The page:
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Slicing Tomatoes: Mandolin vs. Food Processor

n
N2Q Jun 24, 2011 11:12 AM

Looking for opinions on using a mandolin vs. food processor for slicing tomatoes...or is a knife best?

  1. petek Jun 24, 2011 11:19 AM

    A serrated or very sharp knife will do the best job on tomatoes.

    1. ipsedixit Jun 24, 2011 11:26 AM

      Knife.

      And, food processor? Really? That's an option? Even mandolin would be sort of, I don't know, inappropriate overkill.

      3 Replies
      1. re: ipsedixit
        f
        ferret Jun 24, 2011 01:36 PM

        I'd totally go with the mandoline, but it really depends on the mandoline (and the tomato).. If the blade isn't ultra-sharp or the tomato is less than firm it's a headache. However, with the right equipment/tomato you can get perfectly even (and thin) slices.

        1. re: ipsedixit
          a
          amitys Jun 24, 2011 03:32 PM

          At the country club and also a small deli I worked at, we used the deli meat slicers. I always thought it was a bit much.

          1. re: amitys
            scubadoo97 Jun 24, 2011 09:40 PM

            When had a party and ordered a platter of lox it was al ao accompanied by a plate of verybthin slices of tomatoes. There was no question they were sliced on the deli slicer. The only way I can cut them as thin is with a freshly sharpened knife or one which has just been stroped. I can not match the consistency of the deli slicer but at least they are sliced well.

        2. Chemicalkinetics Jun 24, 2011 12:26 PM

          A knife (for most home cooks)

          1. srsone Jun 24, 2011 12:31 PM

            what are u slicing them for?
            when i want consistent size slices for a sandwich or a salad or if the presentation matters my mandolin is pretty good for that...

            pretty much anything else i use tomatoes for i use a knife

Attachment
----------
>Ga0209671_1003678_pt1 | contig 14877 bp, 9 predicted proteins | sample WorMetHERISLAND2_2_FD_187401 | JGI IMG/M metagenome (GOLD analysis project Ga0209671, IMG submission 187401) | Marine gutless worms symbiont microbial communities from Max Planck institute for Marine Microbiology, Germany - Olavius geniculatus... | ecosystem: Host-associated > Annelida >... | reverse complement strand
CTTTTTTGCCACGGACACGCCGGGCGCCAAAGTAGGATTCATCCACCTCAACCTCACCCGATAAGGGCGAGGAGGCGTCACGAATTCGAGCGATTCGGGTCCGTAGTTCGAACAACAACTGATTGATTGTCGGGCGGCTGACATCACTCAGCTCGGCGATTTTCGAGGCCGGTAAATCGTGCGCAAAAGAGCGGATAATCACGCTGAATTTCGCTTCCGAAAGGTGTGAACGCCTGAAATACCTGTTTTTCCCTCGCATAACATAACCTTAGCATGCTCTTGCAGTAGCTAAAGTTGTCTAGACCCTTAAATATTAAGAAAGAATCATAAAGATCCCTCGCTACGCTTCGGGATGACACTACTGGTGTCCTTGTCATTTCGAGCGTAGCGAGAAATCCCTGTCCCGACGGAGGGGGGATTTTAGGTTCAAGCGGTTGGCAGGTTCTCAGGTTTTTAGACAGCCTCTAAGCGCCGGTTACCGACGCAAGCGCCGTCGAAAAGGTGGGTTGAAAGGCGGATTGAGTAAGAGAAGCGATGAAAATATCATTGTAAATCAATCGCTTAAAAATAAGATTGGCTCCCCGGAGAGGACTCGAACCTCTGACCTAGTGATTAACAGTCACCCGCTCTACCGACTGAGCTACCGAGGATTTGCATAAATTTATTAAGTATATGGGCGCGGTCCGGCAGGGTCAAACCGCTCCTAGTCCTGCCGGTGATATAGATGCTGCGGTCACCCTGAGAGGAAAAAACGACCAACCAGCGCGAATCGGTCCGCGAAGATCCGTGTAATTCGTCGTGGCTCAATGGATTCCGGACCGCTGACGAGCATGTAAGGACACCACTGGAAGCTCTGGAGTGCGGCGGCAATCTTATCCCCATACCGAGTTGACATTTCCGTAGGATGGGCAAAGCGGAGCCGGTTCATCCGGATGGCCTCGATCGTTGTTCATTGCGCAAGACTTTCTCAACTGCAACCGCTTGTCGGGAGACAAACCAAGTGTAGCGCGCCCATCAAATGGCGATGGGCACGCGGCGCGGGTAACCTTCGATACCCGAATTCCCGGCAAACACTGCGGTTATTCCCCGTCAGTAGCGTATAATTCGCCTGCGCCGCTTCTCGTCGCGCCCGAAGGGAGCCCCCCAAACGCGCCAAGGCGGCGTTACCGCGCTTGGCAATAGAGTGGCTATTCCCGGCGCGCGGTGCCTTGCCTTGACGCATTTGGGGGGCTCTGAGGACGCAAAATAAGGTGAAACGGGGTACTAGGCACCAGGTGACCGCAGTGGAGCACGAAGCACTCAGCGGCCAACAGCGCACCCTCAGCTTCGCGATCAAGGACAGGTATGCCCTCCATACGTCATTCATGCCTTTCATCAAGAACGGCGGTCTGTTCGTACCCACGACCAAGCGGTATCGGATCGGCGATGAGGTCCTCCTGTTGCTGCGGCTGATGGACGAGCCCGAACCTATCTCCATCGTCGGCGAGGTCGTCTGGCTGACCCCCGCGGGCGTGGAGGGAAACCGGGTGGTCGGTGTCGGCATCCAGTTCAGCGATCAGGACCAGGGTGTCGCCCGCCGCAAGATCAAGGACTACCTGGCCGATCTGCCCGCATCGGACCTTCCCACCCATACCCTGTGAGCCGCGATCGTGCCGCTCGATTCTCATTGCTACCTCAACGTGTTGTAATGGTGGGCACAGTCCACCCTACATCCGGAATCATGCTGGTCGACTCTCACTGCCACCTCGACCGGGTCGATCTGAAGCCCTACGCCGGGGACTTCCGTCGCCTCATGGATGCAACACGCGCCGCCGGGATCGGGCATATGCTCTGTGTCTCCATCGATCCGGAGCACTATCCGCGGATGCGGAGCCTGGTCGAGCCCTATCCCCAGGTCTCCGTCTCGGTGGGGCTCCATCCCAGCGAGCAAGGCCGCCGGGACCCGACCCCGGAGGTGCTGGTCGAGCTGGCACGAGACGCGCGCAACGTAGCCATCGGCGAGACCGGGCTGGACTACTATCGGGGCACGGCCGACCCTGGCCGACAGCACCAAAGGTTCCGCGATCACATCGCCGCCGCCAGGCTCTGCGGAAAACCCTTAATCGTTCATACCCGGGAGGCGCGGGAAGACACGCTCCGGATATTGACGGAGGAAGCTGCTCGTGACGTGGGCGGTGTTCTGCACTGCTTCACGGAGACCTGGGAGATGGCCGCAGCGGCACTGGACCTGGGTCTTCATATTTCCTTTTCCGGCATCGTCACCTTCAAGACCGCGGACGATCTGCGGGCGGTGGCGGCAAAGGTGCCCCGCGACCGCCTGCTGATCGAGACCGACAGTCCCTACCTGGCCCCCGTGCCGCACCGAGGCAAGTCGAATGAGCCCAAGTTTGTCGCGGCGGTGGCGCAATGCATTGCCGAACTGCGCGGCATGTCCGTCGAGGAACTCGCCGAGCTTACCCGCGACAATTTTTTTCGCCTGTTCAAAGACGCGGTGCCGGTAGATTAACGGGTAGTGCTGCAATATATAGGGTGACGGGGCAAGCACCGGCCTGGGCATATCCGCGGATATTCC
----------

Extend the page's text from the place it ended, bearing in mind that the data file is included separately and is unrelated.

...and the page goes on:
dont have a food processor

            3 Replies
            1. re: srsone
              n
              N2Q Jun 24, 2011 02:42 PM

              Mainly wanted thin slices for sandwiches and presentation. Plus, I must confess that I bought the mandolin on impulse to get that "perfect garnish" look. Thinking a knife is much easier!

              1. re: N2Q
                petek Jun 24, 2011 02:46 PM

                A mandolin is great for that perfect garnish look,zucchini,carrots cucumber etc.You can always try it on tomatoes,what have you got to lose?

                1. re: petek
                  Chemicalkinetics Jun 24, 2011 02:53 PM

                  Honor? (Answer to: what have you got to lose)

                  P.S.: This is a joke.

            2. e
              escondido123 Jun 24, 2011 02:58 PM

              I would say any tomato that is firm enough to cut with a mandoline is not ripe enough to eat. Give me slightly soft ones so I get all the flavor and the juice and I'll happily cut them with a knife.

              2 Replies
              1. re: escondido123
                Bada Bing Jun 24, 2011 04:18 PM

                I second escondido123. If you're making less than a dozen sandwiches at a go, a serrated knife would be the best tool, especially for fully ripened tomatoes.

                The mandoline will earn its keep when you want to do a galette/gratin, or for many other things.

                1. re: escondido123
                  n
                  N2Q Jun 24, 2011 05:03 PM

                  Great point and sharp answer (no pun intended). I really appreciate all these replies!

                2. k
                  knet Jun 24, 2011 03:27 PM

                  Serrated knife. Anything else is overkill

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